Perilous Shield: Worth the effort if you’re a fan

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fantasy book reviews science fiction book reviewsPerilous Shield by Jack Campbell science fiction book reviewsPerilous Shield by Jack Campbell

The planet of Midway has seen some pretty intense activity since the fall of the Syndicate worlds after their fleets were defeated by Admiral Jack Geary, the legendary Black Jack. Former COEs Gwen Iceni and Artur Drakon now have control of the political machine that was in place under the Syndicate and are crafting something new. They also control the local fleet, have rooted out most of the Syndicate internal spies (known as Snakes) and have successfully worked with the Alliance as they have transited the Midway star system twice. It’s been a busy time for two former CEOs who had been relegated to backwater duty because they were not quite the same as their peers.

Perilous Shield focuses on a couple of key elements and some of those things are so repetitively discussed that it becomes boring. After Tarnished Knight, the first book in this LOST STARS series (a spin-off of Campbell’s over-arching LOST FLEET series) we understand that Syndicate CEOs don’t trust each other…. or anyone who they can’t completely control, and even then they don’t trust them. For Iceni, newly installed President, and Drakon, General in command of the ground forces, they just can’t seem to get past this. They want to trust each other, but they don’t trust each other, but they try to trust each other, but something happens to thwart that trust in each other. Is this a freaking Soap Opera or a military science fiction novel? Even the constant antagonism between some of Drakon’s subordinates gets old. I just want one of them to kill the other so that I can stop reading about them.

Where Campbell shines is when he is integrating alien life forms into the story and when he’s describing battles in space. I like trying to imagine why a formation of ships angled into another formation would be so devastating. The very important technical details are implied, but he doesn’t drown us with them. It’s very cool.

Some of the character development is outstanding. Kommodor Marphissa and her evolution from sub-CEO with almost too much initiative to a fleet commander who is learning to think creatively and growing into one of those very special Officers who earn their subordinates respect through brilliant choices and hard work. There are a few others who also make the story worth reading, but some of the plot elements make me cringe, such as the two feuding Officers who can’t get along because one is the long lost biological son of the other and she doesn’t even know he was born.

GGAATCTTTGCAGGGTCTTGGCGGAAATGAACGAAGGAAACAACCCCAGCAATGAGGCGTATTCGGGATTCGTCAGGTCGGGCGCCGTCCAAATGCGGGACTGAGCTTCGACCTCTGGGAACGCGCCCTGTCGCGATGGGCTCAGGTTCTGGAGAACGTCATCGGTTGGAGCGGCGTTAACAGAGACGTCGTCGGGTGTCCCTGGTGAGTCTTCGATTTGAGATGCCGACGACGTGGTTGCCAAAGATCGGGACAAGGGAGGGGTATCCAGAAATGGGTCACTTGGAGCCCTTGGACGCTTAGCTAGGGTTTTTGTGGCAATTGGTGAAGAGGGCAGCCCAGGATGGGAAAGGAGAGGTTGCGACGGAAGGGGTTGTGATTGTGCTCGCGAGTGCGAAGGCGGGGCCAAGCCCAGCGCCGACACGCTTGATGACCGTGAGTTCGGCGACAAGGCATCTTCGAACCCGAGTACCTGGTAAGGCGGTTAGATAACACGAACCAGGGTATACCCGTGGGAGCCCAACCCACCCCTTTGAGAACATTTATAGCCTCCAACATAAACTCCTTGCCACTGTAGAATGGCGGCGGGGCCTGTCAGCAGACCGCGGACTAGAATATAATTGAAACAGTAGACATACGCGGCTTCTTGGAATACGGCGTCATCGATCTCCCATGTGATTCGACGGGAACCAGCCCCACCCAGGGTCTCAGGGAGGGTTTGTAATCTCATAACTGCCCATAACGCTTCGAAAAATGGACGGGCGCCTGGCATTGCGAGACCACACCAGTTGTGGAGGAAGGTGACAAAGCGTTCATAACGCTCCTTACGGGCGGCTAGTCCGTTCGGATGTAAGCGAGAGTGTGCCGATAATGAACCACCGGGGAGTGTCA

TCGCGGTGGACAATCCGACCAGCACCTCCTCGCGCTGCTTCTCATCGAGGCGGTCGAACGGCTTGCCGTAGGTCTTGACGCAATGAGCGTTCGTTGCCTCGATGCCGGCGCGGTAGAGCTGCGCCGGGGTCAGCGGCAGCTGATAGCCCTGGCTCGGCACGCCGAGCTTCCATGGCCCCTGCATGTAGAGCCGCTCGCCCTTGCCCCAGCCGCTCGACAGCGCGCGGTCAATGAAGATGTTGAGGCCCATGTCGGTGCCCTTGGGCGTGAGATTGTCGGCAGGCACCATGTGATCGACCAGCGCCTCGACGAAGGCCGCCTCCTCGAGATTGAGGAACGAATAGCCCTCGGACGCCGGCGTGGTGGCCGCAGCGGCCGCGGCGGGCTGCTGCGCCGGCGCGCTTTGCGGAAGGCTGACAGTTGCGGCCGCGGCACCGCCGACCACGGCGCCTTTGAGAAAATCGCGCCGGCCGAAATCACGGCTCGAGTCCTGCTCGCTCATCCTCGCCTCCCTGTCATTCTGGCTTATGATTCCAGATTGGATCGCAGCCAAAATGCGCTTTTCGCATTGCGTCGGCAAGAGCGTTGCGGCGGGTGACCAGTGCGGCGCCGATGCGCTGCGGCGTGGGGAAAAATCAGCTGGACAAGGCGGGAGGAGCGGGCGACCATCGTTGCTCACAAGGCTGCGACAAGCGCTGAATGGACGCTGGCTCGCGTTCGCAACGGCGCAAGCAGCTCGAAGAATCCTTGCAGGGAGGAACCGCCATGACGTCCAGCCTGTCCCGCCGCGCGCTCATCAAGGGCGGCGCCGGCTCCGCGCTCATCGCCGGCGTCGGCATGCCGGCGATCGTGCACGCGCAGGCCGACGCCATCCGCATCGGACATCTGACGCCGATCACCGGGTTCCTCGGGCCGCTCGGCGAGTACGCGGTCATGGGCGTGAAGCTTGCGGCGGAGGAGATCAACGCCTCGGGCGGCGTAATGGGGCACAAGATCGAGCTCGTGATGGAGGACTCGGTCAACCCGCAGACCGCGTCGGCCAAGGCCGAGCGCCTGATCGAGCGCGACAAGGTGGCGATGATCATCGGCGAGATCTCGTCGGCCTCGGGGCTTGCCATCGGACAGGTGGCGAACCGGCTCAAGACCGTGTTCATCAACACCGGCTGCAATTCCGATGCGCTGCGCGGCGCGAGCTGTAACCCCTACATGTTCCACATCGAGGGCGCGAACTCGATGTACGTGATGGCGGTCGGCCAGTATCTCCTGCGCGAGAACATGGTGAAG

On the whole, Perilous Shield is a normal Jack Campbell book. The universe he has created is full of things to marvel at, and his ability to depict both positive and negative aspects of society remains a strong suit in his writing. It’s not breakneck action all the time, but if you are a fan then Perilous Shield is worth your time and effort.

Published October 1, 2013. A thrilling spin-off from Jack Campbell’s The Lost Fleet series, The Lost Stars: Tarnished Knight delivered “excellent tales of space battles and struggles against tyrants and aliens.”* Now the New York Times bestselling author returns with the next chapter in the overthrow of the Syndicate Worlds’ oppression… Following a successful coup, the leaders of the rebel Midway Star System struggle to forge a government free enough to please its citizens yet strong enough to secure power. But in a world where former rulers have become new foes, an alien threat to humanity may turn old adversaries into uncertain allies.General Artur Drakon knows three words describe someone who confides in a Syndicate CEO: Stupid. Betrayed. Dead. Despite his misgivings, he partnered with another former CEO to overthrow Syndic forces. Now, with an enigma fleet menacing their hard-earned independence, he can ill afford to trust her—or lose her support. President Gwen Iceni believes Midway is humanity’s defense against the enigmas. Syndicate training taught her self-preservation in a crisis, yet she’s determined to fight for the star system’s fate…even if it means joining forces with Drakon—and an officer of the hated Alliance. Their plan places the Midway flotilla at great risk in hopes of greater reward: recruiting the personnel necessary to man warships against the enigmas. But before facing the alien advance, Drakon and Iceni must survive hidden dangers closer to home: all-too-human threats that could jeopardize Midway’s freedom…and their own lives.

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JOHN HULET (on FanLit’s staff July 2007 — March 2015) is a member of the Utah Army National Guard. John’s experiences have often left a great void that has been filled by countless hours spent between the pages of a book lost in the words and images of the authors he admires. During a 12 month tour of Iraq, he spent well over $1000 on books and found sanity in the process. John lives in Utah and works slavishly to prepare soldiers to serve their country with the honor and distinction that Sturm Brightblade or Arithon s’Ffalenn would be proud of. John retired from FanLit in March 2015 after being with us for nearly 8 years.

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One comment

  1. “Is this a freaking Soap Opera or a military science fiction novel?” I laughed out loud when I read that.

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